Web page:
The third masterpiece, Complications, is comic genius about struggling couple running the Ritz K-9 Spa whose wife has contracted — instead of Sartre’s God longings — a “baby-shaped hole” in her soul. Her poor husband is absolutely opposed to having kids, but he tries to save the marriage by getting a vasectomy on the sly. My stifling laughter erupted into raging laughter when he decides a veterinarian would be the cheapest choice for the operation. Yet Hopping is still able to get political zingers such as: “Overpopulation isn’t confined to dogs and cats. Excess people wind up in cages too. We just don’t euthanize them.”                                                            
Art? Or Secretions of Scar Tissue

       The one story that wouldn’t have saved Scheherazade’s life from King Shahryar’s deadly criticism is the Steinbeckian Thirty-Eighth Parallel. It’s a severe downer about a drunken Korean War veteran already drowned by military morality, now freezing to death in the decadent U.S., all while enduring horrifying hallucinations. It does relentlessly remind us that war is not hazy, honorable heck but pure, brutal hell.
       I’d also not tell Shahryar the ending to I’ll run you to the sea, she said. It turns an otherwise ecstatic, erotic mountain hike into “gratuitous, self-flagellation.” And though Relic of War is mainly Hopping showing off by proving he can entertain you while stuck in a wet, cold dark cave, it would still buy you another day of life.
      In addition to the short stories, Hopping peeks from behind the vast variety of masks to reveal his intensely erudite intellect in an afterward essay: Literature as Magic Theatre. From Luther to Buber, Nietzsche to Sontag, he thrillingly traces humanity’s spiritual journey from “pantheism to pan-atheism.”  This journey has involved the “revenge of the intellect on art,” and our drive to “distrust mysteries and reward solutions … with the visceral jolts of satisfaction we call epiphanies.” However never fear, Hopping catapults to the defense of spiritual mystery and numinous meaning by claiming we “are the absolute monarchs of our [personal] subjective universe,” as well as the democratic dictators of the perceptual models necessary for societal transcendence. While brilliant, the essay could have used some of Gertrude Stein’s spartan editing to make this intellectual rose more accessibly fragrant.
      But these criticisms are mere quibbles that could only anger a myopic misanthropist. Hopping gleefully escapes the bloody nihilism of The Thirty-Eighth Parallel into the cyber- and airspace of the next story, Avatar. It’s a hilarious and gorgeous flirtation between an environmentalist who fantasizes summoning “an actual manatee to court” and an ICU nurse whose “customers dined intravenously.” Snakebit is catnip for all those who’ve feared WNC’s timber rattlers, while Music of the Spheres is a dramedy masterpiece. It’s about the “Kop a Platitude” greeting card store whose owners plan to tap the “soon-to-be deceased market.”       
      The story combines quantum physics, the dying of a sexy ex-husband, and nonattached romantic love. Kate, the woman receiving this unconditional love realizes that “yoga, meditation and assorted pagan practices had not prepared her for a lover who proclaimed such equanimity.  It sounded beatific but she suspected it was bullshit.” Whereas beatific Brad makes a convincing case that it’s real claiming: “He realized that the communion he craved with life was already his; only a straightjacket of beliefs kept him from knowing it. The more beliefs he suspended, the richer his experience.” And: “What we are to each other may be the only force strong enough to raise existence above the level of intolerable cruelty.” The story almost has as much depth as the title story…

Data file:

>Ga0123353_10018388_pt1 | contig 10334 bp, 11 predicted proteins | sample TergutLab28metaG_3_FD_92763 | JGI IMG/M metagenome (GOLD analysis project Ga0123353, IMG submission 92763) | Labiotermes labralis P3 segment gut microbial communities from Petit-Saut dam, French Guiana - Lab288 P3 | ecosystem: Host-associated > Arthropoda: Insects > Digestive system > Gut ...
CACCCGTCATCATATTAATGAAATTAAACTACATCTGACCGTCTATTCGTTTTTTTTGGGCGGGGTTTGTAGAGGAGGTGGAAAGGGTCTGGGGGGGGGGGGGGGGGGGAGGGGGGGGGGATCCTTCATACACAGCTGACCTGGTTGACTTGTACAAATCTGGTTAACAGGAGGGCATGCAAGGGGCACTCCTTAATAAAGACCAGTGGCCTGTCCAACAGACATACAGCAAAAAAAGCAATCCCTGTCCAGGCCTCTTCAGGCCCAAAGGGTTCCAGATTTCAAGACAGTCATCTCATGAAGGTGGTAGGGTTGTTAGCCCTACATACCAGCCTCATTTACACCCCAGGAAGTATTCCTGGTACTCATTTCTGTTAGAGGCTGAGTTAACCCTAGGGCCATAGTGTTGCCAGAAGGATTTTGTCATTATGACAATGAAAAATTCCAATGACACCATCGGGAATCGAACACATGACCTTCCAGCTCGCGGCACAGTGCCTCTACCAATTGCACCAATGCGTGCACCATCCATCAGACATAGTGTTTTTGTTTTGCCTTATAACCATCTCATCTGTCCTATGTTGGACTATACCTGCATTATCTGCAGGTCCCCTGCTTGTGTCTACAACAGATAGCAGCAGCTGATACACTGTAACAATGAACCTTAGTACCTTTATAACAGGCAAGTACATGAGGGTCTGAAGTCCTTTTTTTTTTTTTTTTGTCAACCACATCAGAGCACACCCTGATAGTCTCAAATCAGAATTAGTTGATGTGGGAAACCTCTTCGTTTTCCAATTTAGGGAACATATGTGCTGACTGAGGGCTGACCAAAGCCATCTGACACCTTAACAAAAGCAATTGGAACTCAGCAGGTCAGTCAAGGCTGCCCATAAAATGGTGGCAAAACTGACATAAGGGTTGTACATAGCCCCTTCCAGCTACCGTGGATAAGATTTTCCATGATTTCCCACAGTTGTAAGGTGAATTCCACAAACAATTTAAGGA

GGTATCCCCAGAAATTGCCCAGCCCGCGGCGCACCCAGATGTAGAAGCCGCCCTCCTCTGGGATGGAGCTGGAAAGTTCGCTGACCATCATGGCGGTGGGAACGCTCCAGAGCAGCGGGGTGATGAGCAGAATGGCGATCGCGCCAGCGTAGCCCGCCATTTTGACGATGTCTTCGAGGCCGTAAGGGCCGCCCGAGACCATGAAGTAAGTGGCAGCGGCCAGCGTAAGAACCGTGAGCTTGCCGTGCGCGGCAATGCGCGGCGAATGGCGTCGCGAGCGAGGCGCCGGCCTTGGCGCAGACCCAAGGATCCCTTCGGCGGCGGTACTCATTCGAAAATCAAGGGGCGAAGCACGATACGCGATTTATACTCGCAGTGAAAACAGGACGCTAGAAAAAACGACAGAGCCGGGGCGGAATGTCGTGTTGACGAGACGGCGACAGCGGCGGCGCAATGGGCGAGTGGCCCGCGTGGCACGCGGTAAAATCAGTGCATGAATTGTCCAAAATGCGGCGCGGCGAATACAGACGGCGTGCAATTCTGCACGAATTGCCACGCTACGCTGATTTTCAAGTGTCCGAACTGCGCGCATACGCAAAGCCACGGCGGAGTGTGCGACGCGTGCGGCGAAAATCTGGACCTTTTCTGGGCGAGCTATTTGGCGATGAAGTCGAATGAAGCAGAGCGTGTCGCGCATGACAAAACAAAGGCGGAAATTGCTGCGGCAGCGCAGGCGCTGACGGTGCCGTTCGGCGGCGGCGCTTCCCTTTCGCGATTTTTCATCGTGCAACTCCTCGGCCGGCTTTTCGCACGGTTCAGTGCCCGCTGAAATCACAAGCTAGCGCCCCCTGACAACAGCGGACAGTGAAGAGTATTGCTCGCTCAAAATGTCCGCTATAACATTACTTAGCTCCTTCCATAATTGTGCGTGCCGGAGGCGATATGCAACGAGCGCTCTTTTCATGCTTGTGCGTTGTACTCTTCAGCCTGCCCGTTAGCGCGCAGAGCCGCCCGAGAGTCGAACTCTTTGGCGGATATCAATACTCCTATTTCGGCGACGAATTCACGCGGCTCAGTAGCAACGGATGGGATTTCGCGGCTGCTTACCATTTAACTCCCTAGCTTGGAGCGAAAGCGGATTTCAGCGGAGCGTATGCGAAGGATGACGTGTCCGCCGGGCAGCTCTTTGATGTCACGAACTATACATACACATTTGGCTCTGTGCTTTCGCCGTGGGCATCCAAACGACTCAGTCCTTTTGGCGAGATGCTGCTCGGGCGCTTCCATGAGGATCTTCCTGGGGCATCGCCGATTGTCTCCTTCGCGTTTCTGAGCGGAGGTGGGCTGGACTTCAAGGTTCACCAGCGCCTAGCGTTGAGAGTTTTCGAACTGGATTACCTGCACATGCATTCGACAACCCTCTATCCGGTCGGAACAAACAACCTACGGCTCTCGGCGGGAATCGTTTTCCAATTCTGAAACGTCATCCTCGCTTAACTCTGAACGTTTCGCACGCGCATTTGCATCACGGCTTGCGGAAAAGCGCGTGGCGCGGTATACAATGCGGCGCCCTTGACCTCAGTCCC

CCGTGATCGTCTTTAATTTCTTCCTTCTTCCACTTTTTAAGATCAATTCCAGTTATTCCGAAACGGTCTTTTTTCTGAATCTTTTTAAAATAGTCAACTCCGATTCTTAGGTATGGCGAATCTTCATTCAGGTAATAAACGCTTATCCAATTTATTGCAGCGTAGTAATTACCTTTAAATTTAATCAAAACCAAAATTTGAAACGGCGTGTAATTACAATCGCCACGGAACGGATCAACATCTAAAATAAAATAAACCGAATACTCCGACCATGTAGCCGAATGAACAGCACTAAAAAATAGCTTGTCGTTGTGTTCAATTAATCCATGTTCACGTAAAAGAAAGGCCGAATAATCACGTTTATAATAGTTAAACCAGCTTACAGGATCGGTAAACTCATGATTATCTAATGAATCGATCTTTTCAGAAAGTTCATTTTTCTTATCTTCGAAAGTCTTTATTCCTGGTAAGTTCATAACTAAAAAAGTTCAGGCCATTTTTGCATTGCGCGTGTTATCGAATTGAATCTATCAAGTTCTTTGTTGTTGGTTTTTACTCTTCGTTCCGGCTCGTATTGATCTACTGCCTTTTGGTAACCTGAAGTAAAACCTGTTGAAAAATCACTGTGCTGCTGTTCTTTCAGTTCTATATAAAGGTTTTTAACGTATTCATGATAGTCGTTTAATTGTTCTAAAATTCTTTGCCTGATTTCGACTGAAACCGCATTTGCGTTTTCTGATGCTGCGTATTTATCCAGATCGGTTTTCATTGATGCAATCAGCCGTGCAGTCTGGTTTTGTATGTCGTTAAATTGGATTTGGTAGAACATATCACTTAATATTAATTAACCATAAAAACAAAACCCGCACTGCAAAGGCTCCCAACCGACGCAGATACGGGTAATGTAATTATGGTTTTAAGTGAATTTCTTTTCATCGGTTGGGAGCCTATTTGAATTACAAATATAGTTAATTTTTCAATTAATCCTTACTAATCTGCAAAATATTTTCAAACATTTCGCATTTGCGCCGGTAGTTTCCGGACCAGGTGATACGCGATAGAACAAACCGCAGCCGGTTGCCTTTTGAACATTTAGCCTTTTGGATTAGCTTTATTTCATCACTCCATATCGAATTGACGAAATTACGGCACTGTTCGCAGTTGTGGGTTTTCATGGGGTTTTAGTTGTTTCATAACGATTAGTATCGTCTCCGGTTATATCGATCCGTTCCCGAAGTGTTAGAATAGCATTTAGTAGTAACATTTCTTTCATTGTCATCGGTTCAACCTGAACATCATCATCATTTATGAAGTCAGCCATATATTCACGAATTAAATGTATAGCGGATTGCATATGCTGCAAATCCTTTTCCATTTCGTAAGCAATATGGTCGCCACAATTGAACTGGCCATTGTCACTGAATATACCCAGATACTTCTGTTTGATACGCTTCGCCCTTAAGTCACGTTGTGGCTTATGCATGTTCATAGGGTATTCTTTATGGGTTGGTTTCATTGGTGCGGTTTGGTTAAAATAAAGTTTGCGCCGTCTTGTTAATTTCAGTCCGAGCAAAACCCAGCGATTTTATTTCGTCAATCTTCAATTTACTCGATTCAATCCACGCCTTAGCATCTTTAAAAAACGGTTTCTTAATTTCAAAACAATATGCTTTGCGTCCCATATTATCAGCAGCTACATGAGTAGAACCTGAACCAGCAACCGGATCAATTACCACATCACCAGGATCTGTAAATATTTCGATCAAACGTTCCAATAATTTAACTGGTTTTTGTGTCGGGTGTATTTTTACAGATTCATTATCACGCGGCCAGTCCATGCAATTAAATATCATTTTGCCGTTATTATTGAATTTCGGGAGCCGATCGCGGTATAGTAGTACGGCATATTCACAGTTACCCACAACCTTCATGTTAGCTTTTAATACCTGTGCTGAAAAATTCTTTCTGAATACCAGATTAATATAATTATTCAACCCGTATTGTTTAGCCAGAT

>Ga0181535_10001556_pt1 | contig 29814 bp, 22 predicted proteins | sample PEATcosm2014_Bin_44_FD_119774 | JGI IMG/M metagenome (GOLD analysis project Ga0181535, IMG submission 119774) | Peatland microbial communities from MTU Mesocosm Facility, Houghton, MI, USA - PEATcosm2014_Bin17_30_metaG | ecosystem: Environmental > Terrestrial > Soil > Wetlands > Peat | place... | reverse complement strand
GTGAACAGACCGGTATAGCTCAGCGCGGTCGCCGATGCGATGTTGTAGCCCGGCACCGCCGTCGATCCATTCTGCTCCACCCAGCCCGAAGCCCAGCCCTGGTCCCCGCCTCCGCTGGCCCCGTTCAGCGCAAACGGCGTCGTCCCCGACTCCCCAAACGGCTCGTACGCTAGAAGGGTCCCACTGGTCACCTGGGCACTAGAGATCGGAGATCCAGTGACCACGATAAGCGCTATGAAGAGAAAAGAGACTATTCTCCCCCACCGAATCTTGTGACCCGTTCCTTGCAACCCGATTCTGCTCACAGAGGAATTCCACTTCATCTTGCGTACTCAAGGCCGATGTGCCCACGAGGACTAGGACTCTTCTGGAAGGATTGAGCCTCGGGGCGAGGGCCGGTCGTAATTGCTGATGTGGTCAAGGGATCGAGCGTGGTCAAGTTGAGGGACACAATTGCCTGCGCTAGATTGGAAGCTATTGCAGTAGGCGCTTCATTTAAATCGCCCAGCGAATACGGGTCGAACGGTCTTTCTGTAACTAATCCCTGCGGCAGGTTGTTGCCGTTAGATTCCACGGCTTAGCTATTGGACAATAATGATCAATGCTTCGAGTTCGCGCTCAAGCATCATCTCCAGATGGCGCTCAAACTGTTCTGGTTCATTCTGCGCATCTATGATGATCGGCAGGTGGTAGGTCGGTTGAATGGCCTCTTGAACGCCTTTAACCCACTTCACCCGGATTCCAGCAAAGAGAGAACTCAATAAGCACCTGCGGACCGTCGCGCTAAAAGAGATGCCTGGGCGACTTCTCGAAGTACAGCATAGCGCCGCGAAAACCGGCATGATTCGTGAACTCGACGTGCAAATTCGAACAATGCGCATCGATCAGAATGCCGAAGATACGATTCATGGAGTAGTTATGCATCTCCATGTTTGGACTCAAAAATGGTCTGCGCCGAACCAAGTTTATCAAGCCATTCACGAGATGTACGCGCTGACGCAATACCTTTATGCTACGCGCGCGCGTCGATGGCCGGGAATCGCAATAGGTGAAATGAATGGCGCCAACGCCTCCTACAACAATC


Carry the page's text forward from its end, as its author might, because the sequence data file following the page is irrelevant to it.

…but not quite. As McTiernan’s Bottle lazily and electrically proceeds, we crash through yet another of its many layers, discovering that the hidden fresco was painted by a major artist. This leads to the renowned art critic who, before deconstructing Klimt, reminisces about that great Mexican fresco painter: “As an aspiring young artist … I sneaked into the RCA Building to watch Diego Rivera paint Man at the Crossroads. I treasure the fragment I salvaged when Nelson Rockefeller had it destroyed. Rivera had incomparable talent but I came to hate his guts. The unauthorized addition of Lenin’s portrait to the piece was, in fact, the communist slap Rockefeller took it for. An act of irresponsible flamboyance.”
       And though our exploration of the found fresco is scarily breathtaking, the climax of the story comes during a visit to the deep woods and the house of the work crew’s aging hippie electrician, Thang. He has “a high performance mind with a fried guidance system.” His never-completed art project included his whimsical “earthship” home that has been thirty years in the re-making. Says the narrator brutally: “It isn’t chic to interpret his rockpile as a monumental secretion of scar tissue, but I do.”  Launching me into yet another revelry about attending sometimes brilliant, sometimes painfully therapeutic, poetry slams. Then to questioning all my writing efforts as mere acting-out — as endless self-therapy.
      But McTiernan’s therapist creator has definitely completed his own self-analysis. Far from acting out, his short stories are great gifts to American literature by a mature mind and writer. Perhaps it’s time for Asheville’s short story master O’Henry to scoot over and make room for M. Hopping.

Bill Branyon is a freelance historian whose latest book is Liberating Liberals: a synthesis of Nietzsche and Jesus, Vonnegut and Marx (Groucho, not Karl).